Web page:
McCormick has been preparing women and men for ministry for well over 150 years, and today on the CURE you’ll get an insiders look at what life is like when you leave the classroom and get into the ministry God has called you to! I’ve asked two recent McCormick grads to share about their lives after seminary and how McCormick helped shape them to live into their calls. Sharing is 2012 M.Div graduate TC Anderson who works as the director of Youth Ministry at at the First Presbyterian Church of Arlington Heights and 2012 MTS Graduate Ryan Wallace, an organizer for the Civic Action network.
Up first is TC Anderson-
Did McCormick prepare me for my ministry? Yee…. Nnnn…. nes! It’s a complicated answer, so allow me to try and flush it out. First, I’m working in youth ministry because that’s where I’m called. I knew that going into seminary and it hasn’t changed. McCormick is very much focused on ministry from the pulpit. This does not mean that there aren’t classes or even professors geared towards other areas of ministry, just that the majority of what I was learning was for ministry from the pulpit. That being said, I think that McCormick did exactly what I needed McCormick to do to prepare me for my ministry going forward. I needed something to deepen my own faith, I needed something to expand my understanding of my religion, I needed something to connect me with other Theologians who both agree and disagree with me so that I could stay in contact with them when I needed to talk about this ministry. McCormick did all these things. Having worked in ministry for 7 years before going to McCormick I didn’t need a class to tell me what to expect in that ministry field. I have found that books and lessons can only take you so far in that respect anyway. Hardly ever does a problem happen exactly like one of your case studies. The only real way to prepare us for the ministry is to strengthen our faith, give us a support net, and increase the amount of knowledge we have about our beliefs, the rest is experiential. So I guess my answer, now that I’ve flushed it out more, is yes. McCormick did exactly what I needed to be done to prepare me for this crazy, unexpected, difficult, fulfilling thing called ministry. Thank you McCormick!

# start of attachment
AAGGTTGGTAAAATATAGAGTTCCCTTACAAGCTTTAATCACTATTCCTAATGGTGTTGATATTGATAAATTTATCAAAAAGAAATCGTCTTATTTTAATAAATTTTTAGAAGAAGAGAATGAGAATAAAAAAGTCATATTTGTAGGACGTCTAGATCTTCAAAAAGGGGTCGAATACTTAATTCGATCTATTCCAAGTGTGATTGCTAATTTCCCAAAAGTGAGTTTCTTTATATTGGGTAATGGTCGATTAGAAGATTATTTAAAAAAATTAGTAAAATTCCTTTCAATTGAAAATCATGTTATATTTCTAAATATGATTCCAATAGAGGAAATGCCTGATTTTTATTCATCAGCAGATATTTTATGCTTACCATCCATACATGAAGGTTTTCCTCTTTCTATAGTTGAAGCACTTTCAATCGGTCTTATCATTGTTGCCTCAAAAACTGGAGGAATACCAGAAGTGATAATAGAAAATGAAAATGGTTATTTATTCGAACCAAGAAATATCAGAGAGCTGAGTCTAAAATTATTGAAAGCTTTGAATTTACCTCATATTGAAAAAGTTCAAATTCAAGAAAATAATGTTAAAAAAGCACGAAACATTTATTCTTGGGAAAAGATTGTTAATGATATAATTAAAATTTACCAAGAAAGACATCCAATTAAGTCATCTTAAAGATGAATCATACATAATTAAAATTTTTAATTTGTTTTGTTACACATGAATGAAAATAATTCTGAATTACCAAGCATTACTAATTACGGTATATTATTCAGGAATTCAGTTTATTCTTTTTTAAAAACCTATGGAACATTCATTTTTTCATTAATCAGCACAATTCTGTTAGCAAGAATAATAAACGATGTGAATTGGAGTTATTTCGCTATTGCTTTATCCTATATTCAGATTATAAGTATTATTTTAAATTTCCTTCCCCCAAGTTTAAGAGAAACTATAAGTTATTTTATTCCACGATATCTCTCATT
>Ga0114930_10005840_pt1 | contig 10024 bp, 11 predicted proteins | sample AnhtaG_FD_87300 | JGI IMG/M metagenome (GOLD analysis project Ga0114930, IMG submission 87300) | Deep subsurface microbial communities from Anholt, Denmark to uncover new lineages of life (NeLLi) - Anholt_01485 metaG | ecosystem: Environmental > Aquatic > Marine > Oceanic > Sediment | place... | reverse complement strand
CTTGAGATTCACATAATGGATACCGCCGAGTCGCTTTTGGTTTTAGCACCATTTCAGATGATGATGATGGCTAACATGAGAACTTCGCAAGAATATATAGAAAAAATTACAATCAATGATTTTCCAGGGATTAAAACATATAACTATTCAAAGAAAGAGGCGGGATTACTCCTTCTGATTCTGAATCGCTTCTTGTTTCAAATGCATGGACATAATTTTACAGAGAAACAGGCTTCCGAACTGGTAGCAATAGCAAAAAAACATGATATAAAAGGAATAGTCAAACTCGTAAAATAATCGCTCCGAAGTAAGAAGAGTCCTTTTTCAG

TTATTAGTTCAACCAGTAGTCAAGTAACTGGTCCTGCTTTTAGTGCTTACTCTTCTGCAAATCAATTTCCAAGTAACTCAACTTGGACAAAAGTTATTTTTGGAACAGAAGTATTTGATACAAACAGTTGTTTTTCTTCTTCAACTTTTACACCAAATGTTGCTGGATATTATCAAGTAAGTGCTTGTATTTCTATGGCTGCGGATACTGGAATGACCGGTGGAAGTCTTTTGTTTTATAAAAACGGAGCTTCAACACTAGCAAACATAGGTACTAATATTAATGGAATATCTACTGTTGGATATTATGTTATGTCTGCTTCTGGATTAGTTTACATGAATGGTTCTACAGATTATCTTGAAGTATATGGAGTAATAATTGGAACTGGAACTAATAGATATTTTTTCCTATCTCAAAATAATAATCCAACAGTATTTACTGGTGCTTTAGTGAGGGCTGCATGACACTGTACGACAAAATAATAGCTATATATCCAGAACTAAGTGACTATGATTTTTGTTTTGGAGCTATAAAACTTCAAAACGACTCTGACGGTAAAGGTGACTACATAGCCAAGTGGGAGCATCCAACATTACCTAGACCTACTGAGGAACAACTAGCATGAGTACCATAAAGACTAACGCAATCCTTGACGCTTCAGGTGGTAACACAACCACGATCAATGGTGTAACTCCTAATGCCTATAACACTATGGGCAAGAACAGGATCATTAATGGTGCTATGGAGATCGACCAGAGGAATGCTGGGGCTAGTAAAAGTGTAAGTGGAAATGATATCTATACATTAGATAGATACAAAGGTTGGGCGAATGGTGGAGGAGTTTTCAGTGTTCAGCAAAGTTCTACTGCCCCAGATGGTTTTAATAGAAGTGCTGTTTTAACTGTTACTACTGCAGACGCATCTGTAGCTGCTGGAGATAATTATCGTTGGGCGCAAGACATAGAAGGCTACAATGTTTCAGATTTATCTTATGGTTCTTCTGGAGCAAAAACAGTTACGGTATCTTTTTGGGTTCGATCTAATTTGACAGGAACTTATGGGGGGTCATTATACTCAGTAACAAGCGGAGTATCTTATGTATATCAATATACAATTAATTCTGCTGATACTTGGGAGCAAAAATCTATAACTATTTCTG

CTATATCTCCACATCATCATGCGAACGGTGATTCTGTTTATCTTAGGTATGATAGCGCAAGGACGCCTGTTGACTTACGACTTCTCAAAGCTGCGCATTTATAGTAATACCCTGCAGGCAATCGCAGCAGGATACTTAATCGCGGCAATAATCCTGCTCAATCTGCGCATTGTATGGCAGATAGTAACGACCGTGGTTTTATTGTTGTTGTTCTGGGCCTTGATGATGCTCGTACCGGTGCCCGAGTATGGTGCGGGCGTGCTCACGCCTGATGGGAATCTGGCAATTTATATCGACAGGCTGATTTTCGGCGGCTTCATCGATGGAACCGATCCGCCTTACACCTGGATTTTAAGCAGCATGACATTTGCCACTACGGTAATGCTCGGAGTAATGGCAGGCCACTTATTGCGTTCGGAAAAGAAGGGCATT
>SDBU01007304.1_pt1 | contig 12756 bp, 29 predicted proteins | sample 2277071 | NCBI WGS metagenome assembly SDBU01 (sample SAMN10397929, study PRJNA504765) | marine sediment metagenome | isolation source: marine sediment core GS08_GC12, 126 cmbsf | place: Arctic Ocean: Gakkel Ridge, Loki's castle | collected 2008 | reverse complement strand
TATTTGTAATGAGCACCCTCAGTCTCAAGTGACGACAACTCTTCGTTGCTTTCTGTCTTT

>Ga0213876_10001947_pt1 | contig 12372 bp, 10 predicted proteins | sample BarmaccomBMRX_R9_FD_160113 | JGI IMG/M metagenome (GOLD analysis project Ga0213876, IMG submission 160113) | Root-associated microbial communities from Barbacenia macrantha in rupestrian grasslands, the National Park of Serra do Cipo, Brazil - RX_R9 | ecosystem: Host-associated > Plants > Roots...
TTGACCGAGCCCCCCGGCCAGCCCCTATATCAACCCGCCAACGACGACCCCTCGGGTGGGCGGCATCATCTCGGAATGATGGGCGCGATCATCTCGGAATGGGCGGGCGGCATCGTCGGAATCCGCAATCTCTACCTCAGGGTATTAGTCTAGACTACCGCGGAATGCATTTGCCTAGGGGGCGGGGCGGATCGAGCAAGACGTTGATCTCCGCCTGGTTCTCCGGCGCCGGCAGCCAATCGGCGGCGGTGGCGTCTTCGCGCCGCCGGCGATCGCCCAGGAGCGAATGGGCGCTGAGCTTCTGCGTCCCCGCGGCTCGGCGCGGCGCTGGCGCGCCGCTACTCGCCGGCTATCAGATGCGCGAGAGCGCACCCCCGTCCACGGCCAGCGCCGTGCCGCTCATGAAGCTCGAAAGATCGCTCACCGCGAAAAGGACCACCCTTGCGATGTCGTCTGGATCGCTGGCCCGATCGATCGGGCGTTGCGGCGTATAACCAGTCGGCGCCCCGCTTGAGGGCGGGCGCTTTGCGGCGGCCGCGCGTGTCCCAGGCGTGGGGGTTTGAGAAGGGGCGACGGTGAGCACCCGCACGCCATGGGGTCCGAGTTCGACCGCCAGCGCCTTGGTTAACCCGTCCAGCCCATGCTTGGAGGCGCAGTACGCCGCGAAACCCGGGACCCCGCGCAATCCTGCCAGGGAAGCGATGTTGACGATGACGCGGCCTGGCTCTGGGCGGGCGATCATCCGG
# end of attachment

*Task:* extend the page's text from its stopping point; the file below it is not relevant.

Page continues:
And finally, Ryan Wallace –
I began in the MDiv program at McCormick in the fall of 2010, just a couple of months after formally initiating my ordination process in the Chicago Presbytery. I had sensed a call to congregational ministry from a very young age, but I entered McCormick with a genuine uncertainty about my future. I never felt reason to question my call to ministry, per se. It’s just that, as I grew older, the world got bigger and so did my notion of what “ministry” might mean.
And then, McCormick pried open my world more yet. Fellow students, professors, and classes challenged me to think about myself, my ministry, and the Church in new ways. I learned the difference between charity and justice. I reckoned with my identity as a straight white American male from a well-to-do suburb. And I came to the somewhat difficult realization that I don’t need to be Rev. Ryan Wallace to do God’s work in my community.
In February, I reclassified my degree from MDiv to Master of Theological Studies. And though I’m still in prayerful conversation about my ordination, I’m still not sure what, if any, formal leadership position I may one day hold in the Presbyterian Church. Nevertheless, I am quite confident that I am called to the ministry I’m now doing.
Today, I am a congregational organizer with the Civic Action Network at the Community Renewal Society, a 130 year-old Chicago organization that addresses racism and poverty through community organizing. Our network is comprised of some eighty-odd churches across the Chicago metropolitan area. I am the organizer for our member churches in Lake County and suburban Cook County. Ultimately, my goal is to develop leaders in those congregations who can mobilize its members to act as a force for change. Each year, we listen to the people in our churches to understand the issues they face in their communities, and together we build campaigns to create positive change. We fight for jobs for ex-offenders, housing for those without it, adequate funding for all our children’s schools, and gun control in our communities among other issues.
In our modern culture, I believe the Church is becoming irrelevant because we too often deliver a message about eternal salvation to a people who need and long for a message about salvation in the here and now. We, the Church, often declare our vision—full of love—for God’s kingdom on earth. But seldom do we acknowledge our latent power and set out to use it for the fulfillment of that vision. Reinhold Niebuhr said: “Power without love is tyranny, and love without power is sentimentality.” With his words in mind, let’s refuse to be the sentimental Church who dreams only of what could be or might be, and instead become the Church that plays a powerful role in the building of our communities that will be.
Thanks so much to TC and Ryan. I hope you’ve seen a little about the paths McCormick students might take after leaving seminary – but their stories are only two of the many many voices to be heard, so I encourage you to come and visit McCormick, talk to our students and faculty, speak with Alumni and see for yourself what McCormick can do for you and the ministry that God has called you to.
Our Fall Inquiry into Ministry is right around the corner – so take advantage! Register here: Fall IIM Registration